Where are the Jekyll jobs? I Love Jekyll!

I’ve only been a web developer for a couple years now and have had experiences with various frame works for instance word press, drupal, rails, and of course Jekyll.
Jekyll by far is my favorite!
My question is why are there no jobs for Jekyll? I feel like I can’t be the only one who loves Jekyll and would want to make coding Jekyll sites a full time job. I dream about Jekyll when I am coding php for Drupal and word press sites. I think about how easy it would be on Jekyll to do this complicated logic.
Maybe I am not looking in the right place for the Jekyll jobs?


I wouldn’t expect people to know they need a jekyll person - they need a drupal person or a wordpress person cause that is what their previous person gave them, and it is pretty obvious. Maybe if their current site was built with jekyll they just have the static site and don’t even know it was created with jekyll.

A few months ago I looked for jobs with jekyll as a keyword on Upwork.com and was really surprised how many there were - I didn’t expect to see any and there were several, and there were several freelancers with Jekyll as a specialty.


I am a new developer and I am currently using Upwork.com and other freelancing opportunities to gain experience working on live projects. At this point, most of the jobs I take are static sites and I use Jekyll to develop them and simply hand over the finished product with a lot of failed attempts to spark up a conversation about Jekyll.

Something I have noticed about Jekyll jobs posted on Upwork.com is that most of them are posted by other developers from a different field rather than web development. This has presented a great opportunity for me because as the new kid on the block, I am able to work with other developers and help them solve problems.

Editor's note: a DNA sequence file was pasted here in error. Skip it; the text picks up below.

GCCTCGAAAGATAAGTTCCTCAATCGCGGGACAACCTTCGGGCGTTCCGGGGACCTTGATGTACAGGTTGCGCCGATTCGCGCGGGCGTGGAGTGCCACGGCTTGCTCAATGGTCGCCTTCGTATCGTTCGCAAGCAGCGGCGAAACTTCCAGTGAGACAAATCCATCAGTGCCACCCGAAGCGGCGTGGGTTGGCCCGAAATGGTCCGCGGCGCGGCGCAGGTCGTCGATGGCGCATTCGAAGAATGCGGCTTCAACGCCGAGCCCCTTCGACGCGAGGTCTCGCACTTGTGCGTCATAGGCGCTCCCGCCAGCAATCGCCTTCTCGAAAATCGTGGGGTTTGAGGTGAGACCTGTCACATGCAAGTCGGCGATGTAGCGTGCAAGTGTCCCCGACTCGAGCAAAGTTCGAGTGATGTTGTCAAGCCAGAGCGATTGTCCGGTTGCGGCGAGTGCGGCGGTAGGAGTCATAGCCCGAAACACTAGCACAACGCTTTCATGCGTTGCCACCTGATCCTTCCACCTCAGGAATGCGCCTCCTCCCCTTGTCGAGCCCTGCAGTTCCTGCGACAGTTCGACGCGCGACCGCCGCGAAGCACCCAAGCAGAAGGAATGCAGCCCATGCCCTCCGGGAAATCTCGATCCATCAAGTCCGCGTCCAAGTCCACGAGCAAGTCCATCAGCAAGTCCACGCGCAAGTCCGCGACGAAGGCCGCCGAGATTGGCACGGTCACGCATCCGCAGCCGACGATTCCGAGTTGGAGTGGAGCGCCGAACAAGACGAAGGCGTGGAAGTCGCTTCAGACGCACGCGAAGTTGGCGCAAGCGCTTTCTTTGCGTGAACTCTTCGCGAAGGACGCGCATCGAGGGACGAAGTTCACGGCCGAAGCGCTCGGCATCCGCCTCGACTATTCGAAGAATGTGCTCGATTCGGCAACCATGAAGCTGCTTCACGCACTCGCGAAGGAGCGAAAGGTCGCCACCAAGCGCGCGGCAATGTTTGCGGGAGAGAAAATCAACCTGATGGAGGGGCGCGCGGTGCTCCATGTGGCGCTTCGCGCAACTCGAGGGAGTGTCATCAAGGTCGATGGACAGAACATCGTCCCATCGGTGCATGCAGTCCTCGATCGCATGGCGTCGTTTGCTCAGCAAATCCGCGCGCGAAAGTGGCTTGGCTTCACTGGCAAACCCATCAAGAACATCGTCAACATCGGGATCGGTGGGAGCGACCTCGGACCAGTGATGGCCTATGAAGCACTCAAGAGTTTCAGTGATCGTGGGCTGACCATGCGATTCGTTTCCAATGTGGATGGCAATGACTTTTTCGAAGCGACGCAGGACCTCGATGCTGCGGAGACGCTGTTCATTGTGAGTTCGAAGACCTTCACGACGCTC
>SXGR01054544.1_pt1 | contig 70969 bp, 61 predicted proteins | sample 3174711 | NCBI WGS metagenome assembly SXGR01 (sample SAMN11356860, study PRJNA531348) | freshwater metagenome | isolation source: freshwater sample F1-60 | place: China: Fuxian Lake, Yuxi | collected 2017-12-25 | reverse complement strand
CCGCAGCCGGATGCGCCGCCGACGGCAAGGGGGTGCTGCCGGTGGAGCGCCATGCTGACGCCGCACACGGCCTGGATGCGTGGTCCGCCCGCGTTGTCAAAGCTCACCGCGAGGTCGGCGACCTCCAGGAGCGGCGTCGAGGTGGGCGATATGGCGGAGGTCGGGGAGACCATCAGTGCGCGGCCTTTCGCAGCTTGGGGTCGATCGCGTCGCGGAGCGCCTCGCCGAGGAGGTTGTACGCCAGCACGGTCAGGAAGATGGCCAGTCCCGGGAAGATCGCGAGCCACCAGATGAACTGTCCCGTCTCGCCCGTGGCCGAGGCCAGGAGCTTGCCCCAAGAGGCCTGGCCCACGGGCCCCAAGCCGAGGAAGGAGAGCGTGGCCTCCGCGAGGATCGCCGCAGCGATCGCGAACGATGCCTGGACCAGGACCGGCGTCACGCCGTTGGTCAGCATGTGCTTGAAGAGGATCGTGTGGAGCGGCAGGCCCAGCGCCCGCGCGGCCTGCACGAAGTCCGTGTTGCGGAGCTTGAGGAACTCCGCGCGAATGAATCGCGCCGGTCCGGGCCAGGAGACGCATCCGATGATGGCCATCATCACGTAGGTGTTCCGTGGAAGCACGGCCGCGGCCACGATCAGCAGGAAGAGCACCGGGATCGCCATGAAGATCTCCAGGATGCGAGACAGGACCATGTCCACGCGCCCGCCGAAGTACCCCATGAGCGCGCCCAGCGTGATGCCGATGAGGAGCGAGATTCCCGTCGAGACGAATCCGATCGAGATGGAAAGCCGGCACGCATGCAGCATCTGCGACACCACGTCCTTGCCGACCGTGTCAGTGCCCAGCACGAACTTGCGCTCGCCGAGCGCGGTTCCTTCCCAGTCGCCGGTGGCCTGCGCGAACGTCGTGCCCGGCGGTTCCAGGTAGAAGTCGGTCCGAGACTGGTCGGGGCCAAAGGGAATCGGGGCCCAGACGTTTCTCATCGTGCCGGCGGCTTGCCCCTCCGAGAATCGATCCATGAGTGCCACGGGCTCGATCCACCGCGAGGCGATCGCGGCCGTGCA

A few helpful ideas to find Jekyll work, look for developers outside of web development and set them up with a better blogging experience. Converting templates over to Jekyll presents a lot of opportunity and one of my favorites is helping other developers with Jekyll deployment methods.

I am grateful for the opportunities Jekyll has presented to me and I hope these few tips help you find the same experiences I have had!

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Really great conversation here. I think of all the job postings I’ve ever seen out there for a developer I only ran across one where it asked specifically for a person who was familiar with Jekyll. And I’m guessing this is one out of hundreds of jobs.

As others have pointed out, Jekyll or static site generation for that matter is more of a tool known to developers. Which is why services around Jekyll or static are targeted to the developer market instead of the consumer market.

The problem that I’ve seen is this though and which is why you all love Jekyll but do not love Wordpress and Drupal. Because from a developer stand point it makes it pretty easy to hack a Jekyll template with Liquid instead of getting into the nity gritty of a PHP stack. But from a consumer stand point, if you ask yourself who are the main creators of the content generated on a website, it is non-technical folks.

Those are the real end-users of a CMS and they need an interface to makes their lives easier to simply publish and get information out into the world. I think the better approach to having a marriage of Jekyll within a job place is understanding a companies’ needs and seeing if Jekyll can provide a solution.

Advantages being things like static files so you can put it up on a CDN quickly and have it distribute quickly. Or low technical debt, since you’re not dealing with a complex stack, with many plugins to get something working the way you want it, it is easier to maintain.